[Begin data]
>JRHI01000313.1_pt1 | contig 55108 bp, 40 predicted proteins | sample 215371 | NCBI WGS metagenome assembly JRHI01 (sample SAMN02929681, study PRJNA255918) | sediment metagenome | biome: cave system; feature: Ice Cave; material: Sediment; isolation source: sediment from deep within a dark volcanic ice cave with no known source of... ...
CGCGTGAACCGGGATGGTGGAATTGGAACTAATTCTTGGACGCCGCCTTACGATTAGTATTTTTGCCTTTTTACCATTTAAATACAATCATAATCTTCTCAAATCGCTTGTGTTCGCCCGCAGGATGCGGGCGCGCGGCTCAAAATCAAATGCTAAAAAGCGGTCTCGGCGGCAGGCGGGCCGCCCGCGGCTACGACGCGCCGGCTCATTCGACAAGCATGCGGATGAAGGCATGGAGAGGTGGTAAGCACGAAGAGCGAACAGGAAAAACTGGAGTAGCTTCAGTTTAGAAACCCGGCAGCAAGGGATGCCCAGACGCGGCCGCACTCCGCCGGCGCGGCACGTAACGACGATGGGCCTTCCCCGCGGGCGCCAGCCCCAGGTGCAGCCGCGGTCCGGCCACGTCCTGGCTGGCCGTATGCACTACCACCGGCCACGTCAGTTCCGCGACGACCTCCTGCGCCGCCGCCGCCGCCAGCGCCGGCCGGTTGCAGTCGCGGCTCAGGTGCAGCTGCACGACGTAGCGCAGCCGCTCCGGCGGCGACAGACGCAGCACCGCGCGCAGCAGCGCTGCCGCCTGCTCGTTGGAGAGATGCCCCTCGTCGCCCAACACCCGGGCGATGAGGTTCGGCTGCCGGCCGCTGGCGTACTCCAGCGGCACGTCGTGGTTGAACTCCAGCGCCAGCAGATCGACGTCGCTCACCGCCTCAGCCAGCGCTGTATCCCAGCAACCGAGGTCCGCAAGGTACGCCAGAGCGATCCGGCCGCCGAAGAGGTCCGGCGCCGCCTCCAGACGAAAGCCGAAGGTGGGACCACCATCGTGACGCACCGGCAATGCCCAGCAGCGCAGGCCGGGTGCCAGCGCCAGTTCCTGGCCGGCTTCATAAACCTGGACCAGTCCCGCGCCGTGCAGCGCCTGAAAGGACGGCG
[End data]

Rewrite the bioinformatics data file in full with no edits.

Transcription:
>JRHI01000313.1_pt1 | contig 55108 bp, 40 predicted proteins | sample 215371 | NCBI WGS metagenome assembly JRHI01 (sample SAMN02929681, study PRJNA255918) | sediment metagenome | biome: cave system; feature: Ice Cave; material: Sediment; isolation source: sediment from deep within a dark volcanic ice cave with no known source of... ...
CGCGTGAACCGGGATGGTGGAATTGGAACTAATTCTTGGACGCCGCCTTACGATTAGTATTTTTGCCTTTTTACCATTTAAATACAATCATAATCTTCTCAAATCGCTTGTGTTCGCCCGCAGGATGCGGGCGCGCGGCTCAAAATCAAATGCTAAAAAGCGGTCTCGGCGGCAGGCGGGCCGCCCGCGGCTACGACGCGCCGGCTCATTCGACAAGCATGCGGATGAAGGCATGGAGAGGTGGTAAGCACGAAGAGCGAACAGGAAAAACTGGAGTAGCTTCAGTTTAGAAACCCGGCAGCAAGGGATGCCCAGACGCGGCCGCACTCCGCCGGCGCGGCACGTAACGACGATGGGCCTTCCCCGCGGGCGCCAGCCCCAGGTGCAGCCGCGGTCCGGCCACGTCCTGGCTGGCCGTATGCACTACCACCGGCCACGTCAGTTCCGCGACGACCTCCTGCGCCGCCGCCGCCGCCAGCGCCGGCCGGTTGCAGTCGCGGCTCAGGTGCAGCTGCACGACGTAGCGCAGCCGCTCCGGCGGCGACAGACGCAGCACCGCGCGCAGCAGCGCTGCCGCCTGCTCGTTGGAGAGATGCCCCTCGTCGCCCAACACCCGGGCGATGAGGTTCGGCTGCCGGCCGCTGGCGTACTCCAGCGGCACGTCGTGGTTGAACTCCAGCGCCAGCAGATCGACGTCGCTCACCGCCTCAGCCAGCGCTGTATCCCAGCAACCGAGGTCCGCAAGGTACGCCAGAGCGATCCGGCCGCCGAAGAGGTCCGGCGCCGCCTCCAGACGAAAGCCGAAGGTGGGACCACCATCGTGACGCACCGGCAATGCCCAGCAGCGCAGGCCGGGTGCCAGCGCCAGTTCCTGGCCGGCTTCATAAACCTGGACCAGTCCCGCGCCGTGCAGCGCCTGAAAGGACGGCG